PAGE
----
Abjection Ritual – Soul of Ruin, Body of Filth (Industrial of Blah)

 

This is one of those releases I give multiple listens to, because once or even thrice is simply not enough. Not because I'm so below it, I simply need to allow my mind time to decide whether or not it deserves 'canon' status. Answer: this does not. Usually when I start like that it means a fire is a' comin', but in this case I was rather dejected it had to be so, so I'm going to turn my angst into thanks. I get so few releases like this that even deserve more than a sample listen, so on that alone I'm going to like something about it. At first I even convinced myself I should release it on cassette, because this album kills if you're not used to death industrial, or, like me, if it's been months since you've heard any that was any good, though I had to ask do we need to have Jef Whitehead doing every goddamn cover for anything that's so dark? I'll let it go, for now, because that flaming face angel thing is cool. And Pennsylvania's Abjection Ritual does the genre a favor, mostly, but it's very easy to explain why this album is lacking. So easy I know I've said it before, somewhere, but you probably don't remember anyway. I know I don't. Malignant Records is behind this current release, and that guy's rusted my brain more than once, so I was excited to say hello again, though this is not a nice hello, it's rather empty.

  

Soul of Ruin, Body of Filth is Abjection Ritual's latest work, and clearly the best if you listen to previous work. It has that self-loathing and disgust for humanity that makes this genre succeed, but with an important structural element to note that leads into my primary complaint. It opens with delicate chanting, and the next track rises from this and builds, then cuts abruptly, leaving the rest of the work as separate tracks. Separate tracks is not unusual, of course, but breaks what could have been a remarkable evolution in sound. Perhaps it was my vast experience with this kind of music, but when I felt the transition from the first to the second track, I was expecting this to be the overall direction as some grand, thematic masterpiece of tetanus metal. It sure felt like that the first time around, or I wasn't listening carefully enough, for I found when I focused that Abjection Ritual falls into the usual grind and smash without a clear plan. Some songs, therefore, are much stronger than others with moments where all the elements meld together perfectly, such as "Body of Filth" at the 2:23 mark until the end; slathering, wasted bass, subdued drums plodding over bones, and then an overlayed, modulating flutter of noise. Great. Unfortunately this is but one moment out of otherwise typical development. Further, this album is extremely strong on the front end. By the final tracks it's gasping for air from overexertion, except it didn't exert itself as much it thinks it did. Abjection Ritual is great, I could dig practically any band like this because I get so few submissions of this type and even fewer that have some substance to them, which this does, but this kind of music absolutely needs more purpose to really terrify. I've heard enough of the creep samples, random static, sludge passages, wails, moans, and whatever else they're getting out of twisting knobs and tap dancing on pedals. Give me an opus.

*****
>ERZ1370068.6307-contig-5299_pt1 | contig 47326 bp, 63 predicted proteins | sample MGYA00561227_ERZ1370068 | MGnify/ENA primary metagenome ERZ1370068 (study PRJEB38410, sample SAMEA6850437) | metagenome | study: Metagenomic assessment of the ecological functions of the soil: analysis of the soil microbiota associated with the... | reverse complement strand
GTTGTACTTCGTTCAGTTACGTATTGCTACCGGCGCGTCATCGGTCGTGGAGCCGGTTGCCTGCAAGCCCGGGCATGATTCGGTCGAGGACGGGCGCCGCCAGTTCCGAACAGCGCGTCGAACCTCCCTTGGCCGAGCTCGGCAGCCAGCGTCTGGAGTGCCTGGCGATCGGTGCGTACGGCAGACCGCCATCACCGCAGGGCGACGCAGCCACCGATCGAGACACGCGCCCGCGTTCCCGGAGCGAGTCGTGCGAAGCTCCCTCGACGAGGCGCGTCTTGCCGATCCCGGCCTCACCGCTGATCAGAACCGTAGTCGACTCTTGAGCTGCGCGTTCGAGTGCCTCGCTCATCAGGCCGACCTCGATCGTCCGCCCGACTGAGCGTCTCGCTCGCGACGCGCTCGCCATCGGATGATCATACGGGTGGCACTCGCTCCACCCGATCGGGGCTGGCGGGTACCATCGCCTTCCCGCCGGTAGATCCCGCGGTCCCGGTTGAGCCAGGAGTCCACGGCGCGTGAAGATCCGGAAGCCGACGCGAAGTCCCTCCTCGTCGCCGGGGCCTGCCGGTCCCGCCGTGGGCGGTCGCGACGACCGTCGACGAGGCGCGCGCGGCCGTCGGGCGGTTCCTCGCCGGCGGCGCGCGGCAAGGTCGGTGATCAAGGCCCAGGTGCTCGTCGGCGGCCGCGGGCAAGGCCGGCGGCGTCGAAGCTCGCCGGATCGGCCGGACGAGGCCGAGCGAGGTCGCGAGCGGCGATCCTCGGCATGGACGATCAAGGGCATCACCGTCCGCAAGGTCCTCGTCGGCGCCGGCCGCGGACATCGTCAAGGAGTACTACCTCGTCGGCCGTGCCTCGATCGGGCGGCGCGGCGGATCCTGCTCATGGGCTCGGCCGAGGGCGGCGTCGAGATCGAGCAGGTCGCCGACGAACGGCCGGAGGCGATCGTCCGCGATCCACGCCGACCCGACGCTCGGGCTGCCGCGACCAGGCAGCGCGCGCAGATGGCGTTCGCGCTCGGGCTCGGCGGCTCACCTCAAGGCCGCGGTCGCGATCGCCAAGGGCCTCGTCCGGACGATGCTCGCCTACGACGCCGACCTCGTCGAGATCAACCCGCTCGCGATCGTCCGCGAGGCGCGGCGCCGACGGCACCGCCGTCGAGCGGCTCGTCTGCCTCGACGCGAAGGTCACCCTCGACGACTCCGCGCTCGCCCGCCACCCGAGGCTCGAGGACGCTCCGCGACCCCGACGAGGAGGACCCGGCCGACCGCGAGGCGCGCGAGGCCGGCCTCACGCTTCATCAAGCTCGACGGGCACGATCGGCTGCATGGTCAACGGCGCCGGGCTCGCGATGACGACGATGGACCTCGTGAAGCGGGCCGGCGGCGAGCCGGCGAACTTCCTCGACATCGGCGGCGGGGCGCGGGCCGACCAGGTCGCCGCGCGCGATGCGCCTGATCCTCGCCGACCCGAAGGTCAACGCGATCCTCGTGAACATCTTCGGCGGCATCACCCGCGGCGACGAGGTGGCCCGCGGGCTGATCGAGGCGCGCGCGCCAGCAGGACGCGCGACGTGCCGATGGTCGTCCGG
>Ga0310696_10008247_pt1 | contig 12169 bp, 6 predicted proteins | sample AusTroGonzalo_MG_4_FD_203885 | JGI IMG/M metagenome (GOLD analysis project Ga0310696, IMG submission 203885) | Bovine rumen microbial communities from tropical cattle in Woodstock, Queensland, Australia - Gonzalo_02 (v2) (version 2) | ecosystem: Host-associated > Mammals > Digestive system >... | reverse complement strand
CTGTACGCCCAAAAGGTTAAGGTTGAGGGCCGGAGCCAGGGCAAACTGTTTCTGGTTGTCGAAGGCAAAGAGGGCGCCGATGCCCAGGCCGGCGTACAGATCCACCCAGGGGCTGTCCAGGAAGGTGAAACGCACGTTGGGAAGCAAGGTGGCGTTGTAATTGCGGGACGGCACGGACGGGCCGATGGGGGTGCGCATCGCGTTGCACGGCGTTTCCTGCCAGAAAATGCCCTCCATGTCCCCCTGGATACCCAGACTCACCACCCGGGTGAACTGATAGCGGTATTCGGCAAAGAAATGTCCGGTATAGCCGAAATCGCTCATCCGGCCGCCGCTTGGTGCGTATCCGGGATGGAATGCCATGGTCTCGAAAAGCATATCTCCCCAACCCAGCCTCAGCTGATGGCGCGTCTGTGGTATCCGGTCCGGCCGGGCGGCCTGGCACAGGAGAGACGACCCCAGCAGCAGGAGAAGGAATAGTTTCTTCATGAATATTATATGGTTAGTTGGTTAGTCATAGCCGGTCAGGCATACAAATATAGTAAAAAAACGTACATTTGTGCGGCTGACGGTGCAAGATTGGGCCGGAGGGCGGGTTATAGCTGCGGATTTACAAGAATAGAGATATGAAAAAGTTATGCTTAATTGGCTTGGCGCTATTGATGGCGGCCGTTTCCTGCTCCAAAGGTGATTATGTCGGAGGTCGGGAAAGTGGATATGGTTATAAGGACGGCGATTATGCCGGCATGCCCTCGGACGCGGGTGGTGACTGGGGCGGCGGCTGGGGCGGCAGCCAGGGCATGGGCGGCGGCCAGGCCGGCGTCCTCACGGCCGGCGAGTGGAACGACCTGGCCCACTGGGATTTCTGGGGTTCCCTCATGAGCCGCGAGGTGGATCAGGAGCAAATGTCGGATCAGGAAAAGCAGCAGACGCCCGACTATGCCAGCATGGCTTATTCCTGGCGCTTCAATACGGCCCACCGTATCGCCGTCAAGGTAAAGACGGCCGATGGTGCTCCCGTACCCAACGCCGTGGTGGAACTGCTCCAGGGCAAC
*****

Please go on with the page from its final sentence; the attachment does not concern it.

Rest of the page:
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Written by Stanley Stepanic

Abjection Ritual – Soul of Ruin, Body of Filth
Malignant Records
3.9 / 5